Money expert’s golden rule for couples expecting a baby

Posted in Work and Finance.

Whether you planned your pregnancy or it was a bit of surprise, Effie Zahos has one golden tip: start living off one income right away.

“Everyone has the same time to prepare for a baby – and the next nine months is a great opportunity to test out how you’ll go,” says Effie.

In her new book, A Real Girl’s Guide to Money, Effie discusses how to make these changes.

Ask: How can you supplement your salary on maternity leave? 

“While you’re still working, make the most of it. Revise your budget and look at what income you can supplement your salary with.”

When the time is right, Effie advises women to make time to talk with their employer about the way their income will be affected by maternity leave.

“Find out what your entitlements and benefits are regarding maternity leave and paternity leave. And find out what is going to happen with your superannuation, because not all employers cover this during maternity leave.”

Change your money mindset

Nothing stays the same once a baby comes along, and that includes the way you think about money.

“You really do have to change your behavioural patterns now you have a child. And it’s not just the immediate costs, either,” says Effie.

A big part of this transformation is thinking ahead and doing an opportunity costs evaluation.

“Ask any 18-year-old kid if they regret a designer pram you bought them as a baby when they could have had that money invested into an account in their name? All you really need to give your child is love and food, everything else is just a bonus.”

Read more about money: 

Try not to panic 

One of the best-kept secrets of maternity leave is that you actually need a lot less money than you think you do.

“You will be surprised how much you can save when you’re at home with a baby. Because most of your discretionary spending happens while you’re working. Like, buying your lunch and these expenses add up and hit the home budget,” says Effie.

“When you stay at home, you’re eating meals you’ve made and your spending a lot more time outside. So that means you cut back on expenses like the gym for exercise.”

Get your own bank account 

There are no rules around what to do with your money when you’re in a partnership, but Effie says she always recommends women have their own bank account for independence and financial literacy.

“Even if you are the one going to be staying home for the year, sit down with your partner and discuss how you will handle this financially,” says Effie.

“Get your partner to ‘pay’ an allowance into your own account for spending and food money, so you don’t have to be answerable to everything. This will also make sure you are valued for the work you are doing at home. It’s important that this money is not seen as a ‘favour’ and that your partner isn’t checking in to see what you are buying.”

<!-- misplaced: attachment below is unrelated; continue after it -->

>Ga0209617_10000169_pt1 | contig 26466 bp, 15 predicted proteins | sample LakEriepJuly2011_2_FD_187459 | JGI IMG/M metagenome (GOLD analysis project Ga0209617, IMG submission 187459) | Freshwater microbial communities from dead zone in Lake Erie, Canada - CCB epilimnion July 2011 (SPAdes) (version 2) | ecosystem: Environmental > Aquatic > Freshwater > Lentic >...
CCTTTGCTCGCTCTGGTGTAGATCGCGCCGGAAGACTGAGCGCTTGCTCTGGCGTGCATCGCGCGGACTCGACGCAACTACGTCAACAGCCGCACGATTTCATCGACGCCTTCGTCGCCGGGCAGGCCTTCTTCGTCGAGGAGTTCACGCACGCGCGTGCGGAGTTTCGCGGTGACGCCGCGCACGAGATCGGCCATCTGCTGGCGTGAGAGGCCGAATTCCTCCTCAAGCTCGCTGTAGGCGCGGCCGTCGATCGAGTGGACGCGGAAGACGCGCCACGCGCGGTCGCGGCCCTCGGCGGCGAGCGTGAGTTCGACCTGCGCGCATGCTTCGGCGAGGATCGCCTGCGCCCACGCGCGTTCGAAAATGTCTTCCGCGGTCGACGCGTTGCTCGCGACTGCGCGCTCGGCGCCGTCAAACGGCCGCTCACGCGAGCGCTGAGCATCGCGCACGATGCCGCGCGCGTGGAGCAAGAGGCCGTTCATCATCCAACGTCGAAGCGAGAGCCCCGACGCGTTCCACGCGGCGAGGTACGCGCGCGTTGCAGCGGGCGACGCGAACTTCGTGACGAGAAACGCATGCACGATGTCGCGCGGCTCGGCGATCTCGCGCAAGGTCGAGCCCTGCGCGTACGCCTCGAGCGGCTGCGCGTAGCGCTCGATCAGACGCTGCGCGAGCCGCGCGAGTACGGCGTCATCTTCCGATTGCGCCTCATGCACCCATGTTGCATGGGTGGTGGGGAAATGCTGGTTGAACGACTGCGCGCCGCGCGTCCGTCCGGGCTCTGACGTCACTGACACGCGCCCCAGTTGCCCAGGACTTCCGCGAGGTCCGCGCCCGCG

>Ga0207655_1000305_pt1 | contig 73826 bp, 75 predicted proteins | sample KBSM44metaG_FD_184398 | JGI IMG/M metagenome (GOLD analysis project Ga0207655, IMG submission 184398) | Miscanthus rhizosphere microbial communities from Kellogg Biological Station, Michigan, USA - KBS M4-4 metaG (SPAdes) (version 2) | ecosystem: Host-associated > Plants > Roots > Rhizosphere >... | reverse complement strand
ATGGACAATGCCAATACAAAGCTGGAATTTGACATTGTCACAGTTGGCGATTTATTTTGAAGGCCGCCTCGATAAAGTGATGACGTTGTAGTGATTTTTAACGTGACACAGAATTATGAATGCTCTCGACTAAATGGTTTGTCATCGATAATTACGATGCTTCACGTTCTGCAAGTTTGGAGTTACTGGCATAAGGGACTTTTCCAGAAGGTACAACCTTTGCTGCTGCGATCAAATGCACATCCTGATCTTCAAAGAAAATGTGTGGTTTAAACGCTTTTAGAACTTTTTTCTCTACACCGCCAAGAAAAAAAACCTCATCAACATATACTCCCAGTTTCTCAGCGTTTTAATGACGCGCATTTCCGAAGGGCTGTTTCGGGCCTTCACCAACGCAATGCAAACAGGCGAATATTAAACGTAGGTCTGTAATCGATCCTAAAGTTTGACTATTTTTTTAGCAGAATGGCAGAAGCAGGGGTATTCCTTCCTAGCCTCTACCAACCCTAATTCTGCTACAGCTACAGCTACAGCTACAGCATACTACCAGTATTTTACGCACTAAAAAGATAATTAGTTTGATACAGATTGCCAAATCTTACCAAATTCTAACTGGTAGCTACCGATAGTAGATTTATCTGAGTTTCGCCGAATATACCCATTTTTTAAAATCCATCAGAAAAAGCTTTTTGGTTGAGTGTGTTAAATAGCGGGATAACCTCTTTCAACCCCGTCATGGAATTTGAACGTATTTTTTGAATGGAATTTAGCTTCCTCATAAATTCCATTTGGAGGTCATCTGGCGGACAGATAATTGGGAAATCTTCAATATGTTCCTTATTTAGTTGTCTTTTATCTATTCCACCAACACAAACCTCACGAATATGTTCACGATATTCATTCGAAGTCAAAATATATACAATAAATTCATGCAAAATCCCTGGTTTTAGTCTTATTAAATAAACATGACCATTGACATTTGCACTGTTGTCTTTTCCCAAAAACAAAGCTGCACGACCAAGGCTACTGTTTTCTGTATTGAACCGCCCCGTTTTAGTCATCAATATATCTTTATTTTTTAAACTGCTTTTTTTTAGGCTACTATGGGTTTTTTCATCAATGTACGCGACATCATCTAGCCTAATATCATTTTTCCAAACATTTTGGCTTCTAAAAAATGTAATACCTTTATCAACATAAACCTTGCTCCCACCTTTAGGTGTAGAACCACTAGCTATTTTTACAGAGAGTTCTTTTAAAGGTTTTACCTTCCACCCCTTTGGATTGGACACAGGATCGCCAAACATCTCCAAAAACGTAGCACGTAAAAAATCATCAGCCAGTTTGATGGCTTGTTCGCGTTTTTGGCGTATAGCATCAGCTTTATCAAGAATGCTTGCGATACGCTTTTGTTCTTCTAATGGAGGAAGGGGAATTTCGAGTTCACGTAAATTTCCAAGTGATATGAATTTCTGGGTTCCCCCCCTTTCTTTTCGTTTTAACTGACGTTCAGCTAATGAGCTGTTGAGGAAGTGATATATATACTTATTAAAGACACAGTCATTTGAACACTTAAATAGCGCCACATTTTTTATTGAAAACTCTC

Create a budget and savings plan 

Having a savings plan is always a good idea, but Effie says when a baby comes along, many couples are knee-deep in a mortgage at the same time.

“Raising kids costs money. The average zero to four-year-old costs their parents about $133 a week. So saving might be challenging in the first year, but it’s good to set up a bucket for it,” says Effie.

“Ask yourselves how much your budget can support. Can you afford to put aside 10 percent of combined income now as savings, that’s great. But if not, even $20 a week can add up over time.”

Improve your financial literacy 

Let’s be honest here, there’s not a lot of spare time when you are caring for a young baby. But Effie recommends spending even a portion of the time you do get, improving our financial literacy.

Effie recommends five ways to get started:

  1. Read the government’s ASICS money website.
  2. Get online and take the Hilda Financial Literacy Survey
  3. Take the 26-week money challenge in Effie’s book.
  4. Sign up for the Money Magazines free newsletter.

Before you return to work … 

Returning to work after a baby is a very personal decision. 

When going back to work part-time you have to weigh up the costs, especially if you don’t have free help with childcare. For me personally, when childcare was factored in, there was nil benefit financially for me to return to work but my mental health would have suffered without it,” says Effie.

“Also remember when you do go back to work and start earning money again, try not to think about returning to your old spending habits. Now you have a child, you need to start thinking about saving, rather than spending.”

Get more financial tips and tricks from Effie in her new book, A Real Girls Guide to Money. 


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